The New Jersey Bureau of Securities issued a Summary Cease and Desist Order to Secaucus-based National Realty Investment Advisors LLC (NRIA) June 21, after determining the company fraudulently sold at least $630 million in securities to investors from 2018 to 2022.
At least 1,800 investors across the country, including 380 in New Jersey, allegedly were sold the fraudulent securities in the form of a real estate investment fund known as the NRIA Fund, according to the Bureau.
The fund was touted as a billion-dollar-plus real estate development enterprise focused on the “ground-up” development of townhomes, condominium complexes, luxury residences, and mixed-use rental developments. NRIA allegedly claimed the fund purchased property at below-market prices, which would then be developed for a large profit.
In addition to NRIA, the Bureau’s order named the following entities: NRIA Partners Portfolio Fund I LLC (“the NRIA Fund”), NRIA Capital Partners Inc., and NRIA Structured Credit Strategies LLC.
The company principals named in the order include:
- Thomas Nicolas Salzano of Secaucus, who was a senior independent executive advisor and portfolio manager of the NRIA Fund
- Rey Grabato of Hoboken, president of the NRIA Fund and 80% owner of NRIA
- Coley O’Brien of Southampton, N.Y., co-CIO of the NRIA Fund and 100% owner of NRIA Capital Partners
- Arthur Scutaro of Bloomfield, executive vice-president of project management and advisors to the NRIA Fund
“The fraudulent conduct identified by our Bureau of Securities in this case is striking,” said acting Attorney General Platkin. “Today, we are taking action to stop their unlawful conduct and to put the public on notice. If an investment opportunity promising high guaranteed returns sounds too good to be true, it usually is.”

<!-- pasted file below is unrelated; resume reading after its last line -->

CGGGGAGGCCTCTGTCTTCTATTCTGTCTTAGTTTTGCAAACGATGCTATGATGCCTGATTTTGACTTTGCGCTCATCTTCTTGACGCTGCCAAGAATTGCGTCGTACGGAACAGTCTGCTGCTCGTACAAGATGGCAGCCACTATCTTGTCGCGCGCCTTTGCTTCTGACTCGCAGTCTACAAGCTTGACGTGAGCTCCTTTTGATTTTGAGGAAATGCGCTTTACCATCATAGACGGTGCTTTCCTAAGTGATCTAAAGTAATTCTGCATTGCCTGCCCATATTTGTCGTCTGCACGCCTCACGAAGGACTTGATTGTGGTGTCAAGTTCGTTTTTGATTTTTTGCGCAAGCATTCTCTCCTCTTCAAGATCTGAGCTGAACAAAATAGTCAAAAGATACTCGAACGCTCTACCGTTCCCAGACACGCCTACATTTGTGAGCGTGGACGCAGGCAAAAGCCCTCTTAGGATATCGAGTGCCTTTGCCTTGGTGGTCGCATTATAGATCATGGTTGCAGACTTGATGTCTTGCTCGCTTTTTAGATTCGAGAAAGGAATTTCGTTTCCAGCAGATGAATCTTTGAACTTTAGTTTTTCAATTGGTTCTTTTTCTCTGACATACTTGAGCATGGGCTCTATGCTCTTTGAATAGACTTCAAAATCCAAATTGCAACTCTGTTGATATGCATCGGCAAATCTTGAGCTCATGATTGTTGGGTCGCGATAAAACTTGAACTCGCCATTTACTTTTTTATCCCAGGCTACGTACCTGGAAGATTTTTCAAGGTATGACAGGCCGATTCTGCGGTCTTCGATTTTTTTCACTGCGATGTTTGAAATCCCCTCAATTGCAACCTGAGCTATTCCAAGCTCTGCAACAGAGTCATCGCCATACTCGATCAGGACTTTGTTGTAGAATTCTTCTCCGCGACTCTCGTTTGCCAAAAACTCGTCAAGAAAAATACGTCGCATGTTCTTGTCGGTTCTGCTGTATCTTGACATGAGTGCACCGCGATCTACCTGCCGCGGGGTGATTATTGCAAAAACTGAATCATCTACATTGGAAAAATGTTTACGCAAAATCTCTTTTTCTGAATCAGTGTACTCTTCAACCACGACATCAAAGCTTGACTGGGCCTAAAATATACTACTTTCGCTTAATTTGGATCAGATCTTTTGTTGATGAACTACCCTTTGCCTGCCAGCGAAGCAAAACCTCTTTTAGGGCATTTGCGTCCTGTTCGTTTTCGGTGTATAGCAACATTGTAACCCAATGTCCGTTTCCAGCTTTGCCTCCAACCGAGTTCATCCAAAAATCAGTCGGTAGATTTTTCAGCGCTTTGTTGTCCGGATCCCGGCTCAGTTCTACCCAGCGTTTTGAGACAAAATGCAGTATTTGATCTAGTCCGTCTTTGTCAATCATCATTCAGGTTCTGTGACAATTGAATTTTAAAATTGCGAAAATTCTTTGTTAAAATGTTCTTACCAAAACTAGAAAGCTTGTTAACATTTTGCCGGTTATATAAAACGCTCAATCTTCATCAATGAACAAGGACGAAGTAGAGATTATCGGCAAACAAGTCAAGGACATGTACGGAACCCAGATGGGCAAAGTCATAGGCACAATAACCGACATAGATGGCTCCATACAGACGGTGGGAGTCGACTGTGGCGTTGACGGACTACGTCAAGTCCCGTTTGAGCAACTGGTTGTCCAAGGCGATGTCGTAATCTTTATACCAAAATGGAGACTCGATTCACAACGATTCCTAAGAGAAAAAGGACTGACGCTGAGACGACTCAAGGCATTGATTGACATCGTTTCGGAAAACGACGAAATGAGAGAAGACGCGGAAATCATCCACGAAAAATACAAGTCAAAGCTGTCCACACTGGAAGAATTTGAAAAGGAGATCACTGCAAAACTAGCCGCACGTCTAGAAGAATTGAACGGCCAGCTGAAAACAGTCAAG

Would-be investors were allegedly enticed with guaranteed returns of 12% on the investments, up to a possible 21% return. NRIA also used a nationwide advertising campaign with radio spots and billboards at the entrance to the Lincoln and Holland Tunnels to attract investors.
To conceal the company’s poor performance, the Bureau alleges that investor money was used to fund the annual distributions while straw purchasers were used to create nonexistent sales of certain units.
The Bureau also found that the principals used millions of investor dollars to make lavish payments to family members.
“The rules are not complicated: if you are selling securities in New Jersey, you must comply with our securities laws,” said acting Division of Consumer Affairs Director Cari Fais. “These respondents lured investors in New Jersey and across the nation with empty promises and, in some cases, went to great lengths to conceal their own fraudulent conduct. The action we’ve taken today is meant to halt their dishonest, predatory conduct once and for all.”
“The conduct outlined in today’s filing is egregious. It’s the very kind of conduct that undermines public confidence in our financial institutions and – ultimately – in investing,” said Acting Bureau of Securities Director Amy Kopleton. “These respondents offered investors a securities opportunity that sounded too good to be true, and it was.”
Both NRIA and the NRIA Fund have initiated Chapter 11 bankruptcy proceedings.